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Psychogeriatrics. 2010 Dec;10(4):187-90. doi: 10.1111/j.1479-8301.2010.00340.x. Epub 2010 Nov 26.

The change in electrical energy delivered to aged patients over a course of moderate dose unilateral electroconvulsive therapy.

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School of Psychology and Psychiatry, Monash University, Melbourne, Victoria, Australia.



To prove effective, the electrical energy delivered as part of unilateral electroconvulsive therapy (ECT) must exceed the seizure threshold. Although high dose treatment (six times the threshold) is most effective, it results in more cognitive deficits to which aged patients are especially vulnerable. As a compromise, Australian psychogeriatricians often prescribe moderate dose (three times the threshold) treatment. However, older patients' thresholds sometimes rise steeply as treatment progresses. If energy levels are kept low to make treatment safer, the result might be that patients' recovery is delayed. We report here on changes in prescribed energy over a course of six unilateral treatments.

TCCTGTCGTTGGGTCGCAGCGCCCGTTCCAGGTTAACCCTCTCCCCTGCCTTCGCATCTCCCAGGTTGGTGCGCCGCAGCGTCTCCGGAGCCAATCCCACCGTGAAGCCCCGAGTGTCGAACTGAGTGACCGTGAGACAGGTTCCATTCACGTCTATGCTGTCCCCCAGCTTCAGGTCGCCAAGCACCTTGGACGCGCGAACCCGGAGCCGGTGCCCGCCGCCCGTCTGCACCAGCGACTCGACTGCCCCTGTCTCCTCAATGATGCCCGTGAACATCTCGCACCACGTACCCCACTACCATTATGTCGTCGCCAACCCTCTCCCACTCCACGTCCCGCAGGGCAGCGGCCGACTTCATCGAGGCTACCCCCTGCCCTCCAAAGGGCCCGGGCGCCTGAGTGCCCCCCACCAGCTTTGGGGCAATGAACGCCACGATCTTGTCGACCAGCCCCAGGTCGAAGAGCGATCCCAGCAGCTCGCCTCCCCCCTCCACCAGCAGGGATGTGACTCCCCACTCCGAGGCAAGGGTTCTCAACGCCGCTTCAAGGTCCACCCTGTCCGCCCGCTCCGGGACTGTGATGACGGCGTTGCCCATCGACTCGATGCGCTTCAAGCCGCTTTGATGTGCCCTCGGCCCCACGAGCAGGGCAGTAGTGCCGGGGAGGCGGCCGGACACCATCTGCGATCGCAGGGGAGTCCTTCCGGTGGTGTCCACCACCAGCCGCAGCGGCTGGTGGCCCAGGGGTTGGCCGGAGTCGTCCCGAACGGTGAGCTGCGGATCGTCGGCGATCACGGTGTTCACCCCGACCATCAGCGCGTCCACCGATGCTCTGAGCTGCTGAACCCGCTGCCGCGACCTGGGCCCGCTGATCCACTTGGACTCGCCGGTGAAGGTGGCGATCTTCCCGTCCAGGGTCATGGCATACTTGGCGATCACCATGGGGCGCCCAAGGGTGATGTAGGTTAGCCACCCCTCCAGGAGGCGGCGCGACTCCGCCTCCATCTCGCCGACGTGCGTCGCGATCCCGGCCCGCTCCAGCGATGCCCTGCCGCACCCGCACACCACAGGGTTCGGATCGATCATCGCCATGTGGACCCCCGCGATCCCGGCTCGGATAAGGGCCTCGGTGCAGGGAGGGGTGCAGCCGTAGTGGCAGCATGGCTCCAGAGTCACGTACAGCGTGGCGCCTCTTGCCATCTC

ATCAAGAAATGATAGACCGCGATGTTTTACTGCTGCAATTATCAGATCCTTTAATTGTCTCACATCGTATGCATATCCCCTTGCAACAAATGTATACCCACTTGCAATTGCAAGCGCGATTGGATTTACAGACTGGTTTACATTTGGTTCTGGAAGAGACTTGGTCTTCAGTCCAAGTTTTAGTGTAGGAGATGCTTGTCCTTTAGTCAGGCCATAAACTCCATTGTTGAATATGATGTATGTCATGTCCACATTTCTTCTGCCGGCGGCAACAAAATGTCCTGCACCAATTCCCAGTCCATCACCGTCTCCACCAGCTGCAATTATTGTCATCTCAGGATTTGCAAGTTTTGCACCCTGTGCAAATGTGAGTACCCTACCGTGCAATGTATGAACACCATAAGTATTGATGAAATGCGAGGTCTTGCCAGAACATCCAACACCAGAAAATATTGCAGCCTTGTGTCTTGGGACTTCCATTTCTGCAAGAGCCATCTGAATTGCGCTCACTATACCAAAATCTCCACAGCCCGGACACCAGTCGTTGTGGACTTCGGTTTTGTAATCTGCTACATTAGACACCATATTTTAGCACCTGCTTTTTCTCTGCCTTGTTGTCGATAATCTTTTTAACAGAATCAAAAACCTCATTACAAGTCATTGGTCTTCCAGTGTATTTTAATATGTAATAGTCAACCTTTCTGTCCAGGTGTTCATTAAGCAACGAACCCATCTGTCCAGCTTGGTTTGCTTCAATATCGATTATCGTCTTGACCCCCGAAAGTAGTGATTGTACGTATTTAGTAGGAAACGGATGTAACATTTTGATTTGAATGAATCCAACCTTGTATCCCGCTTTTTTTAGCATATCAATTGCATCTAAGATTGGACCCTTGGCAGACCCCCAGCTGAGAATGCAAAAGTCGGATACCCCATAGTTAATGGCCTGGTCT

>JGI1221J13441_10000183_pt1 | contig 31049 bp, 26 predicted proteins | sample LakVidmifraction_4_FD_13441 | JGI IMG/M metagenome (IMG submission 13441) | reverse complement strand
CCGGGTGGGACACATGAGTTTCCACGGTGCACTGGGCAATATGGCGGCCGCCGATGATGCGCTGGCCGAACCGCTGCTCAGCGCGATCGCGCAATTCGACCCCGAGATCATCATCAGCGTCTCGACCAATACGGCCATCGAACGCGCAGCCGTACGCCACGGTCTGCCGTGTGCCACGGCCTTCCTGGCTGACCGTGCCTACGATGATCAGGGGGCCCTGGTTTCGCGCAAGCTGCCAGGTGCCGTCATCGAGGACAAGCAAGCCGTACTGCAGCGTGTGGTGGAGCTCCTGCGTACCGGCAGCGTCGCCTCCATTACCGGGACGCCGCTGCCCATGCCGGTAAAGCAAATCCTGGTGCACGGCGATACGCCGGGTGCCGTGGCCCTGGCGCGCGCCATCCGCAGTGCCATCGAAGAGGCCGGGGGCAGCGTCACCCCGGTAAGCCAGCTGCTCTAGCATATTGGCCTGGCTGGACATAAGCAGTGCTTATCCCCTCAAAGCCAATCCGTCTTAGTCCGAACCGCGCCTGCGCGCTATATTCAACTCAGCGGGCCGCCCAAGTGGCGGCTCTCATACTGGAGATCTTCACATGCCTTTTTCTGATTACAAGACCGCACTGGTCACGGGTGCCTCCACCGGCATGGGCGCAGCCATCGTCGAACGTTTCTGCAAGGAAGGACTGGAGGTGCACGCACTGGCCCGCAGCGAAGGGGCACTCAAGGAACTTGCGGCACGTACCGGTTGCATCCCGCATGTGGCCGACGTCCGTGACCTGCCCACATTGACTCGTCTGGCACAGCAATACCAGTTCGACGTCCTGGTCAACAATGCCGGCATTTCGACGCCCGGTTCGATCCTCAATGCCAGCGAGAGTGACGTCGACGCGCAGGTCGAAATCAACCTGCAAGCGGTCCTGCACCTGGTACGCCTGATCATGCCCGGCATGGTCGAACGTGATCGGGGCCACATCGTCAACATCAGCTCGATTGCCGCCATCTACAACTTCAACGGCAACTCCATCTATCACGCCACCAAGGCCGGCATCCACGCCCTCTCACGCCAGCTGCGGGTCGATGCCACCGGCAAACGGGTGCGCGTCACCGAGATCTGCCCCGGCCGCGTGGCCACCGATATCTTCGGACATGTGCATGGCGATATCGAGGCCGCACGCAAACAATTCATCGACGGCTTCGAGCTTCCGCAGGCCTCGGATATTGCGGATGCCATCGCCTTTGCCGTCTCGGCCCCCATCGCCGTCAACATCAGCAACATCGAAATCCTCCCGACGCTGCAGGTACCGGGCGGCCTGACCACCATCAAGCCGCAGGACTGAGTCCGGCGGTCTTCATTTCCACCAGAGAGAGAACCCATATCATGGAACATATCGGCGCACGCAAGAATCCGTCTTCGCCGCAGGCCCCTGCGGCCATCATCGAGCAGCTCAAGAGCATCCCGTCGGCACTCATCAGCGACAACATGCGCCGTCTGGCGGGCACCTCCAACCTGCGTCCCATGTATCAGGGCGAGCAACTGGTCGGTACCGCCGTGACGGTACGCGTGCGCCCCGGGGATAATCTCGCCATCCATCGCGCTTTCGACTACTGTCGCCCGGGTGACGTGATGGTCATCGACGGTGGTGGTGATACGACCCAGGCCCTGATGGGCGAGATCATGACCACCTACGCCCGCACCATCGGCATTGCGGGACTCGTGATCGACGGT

A retrospective review of data collected routinely on 42 depressed patients aged ≥ 65 years given moderate dose unilateral ECT in five aged psychiatry services in Victoria, Australia.


Prescribed energy rose with time, but only 31% of patients reached high dose levels by their sixth treatment.


We cannot comment on the safety or effectiveness of moderate dose ECT. We focus instead just on changes in prescribed energy levels. These did not rise quickly in most cases, suggesting that moderate dose ECT cannot be dismissed as a treatment option simply because of the rate of change in electrical stimulation.

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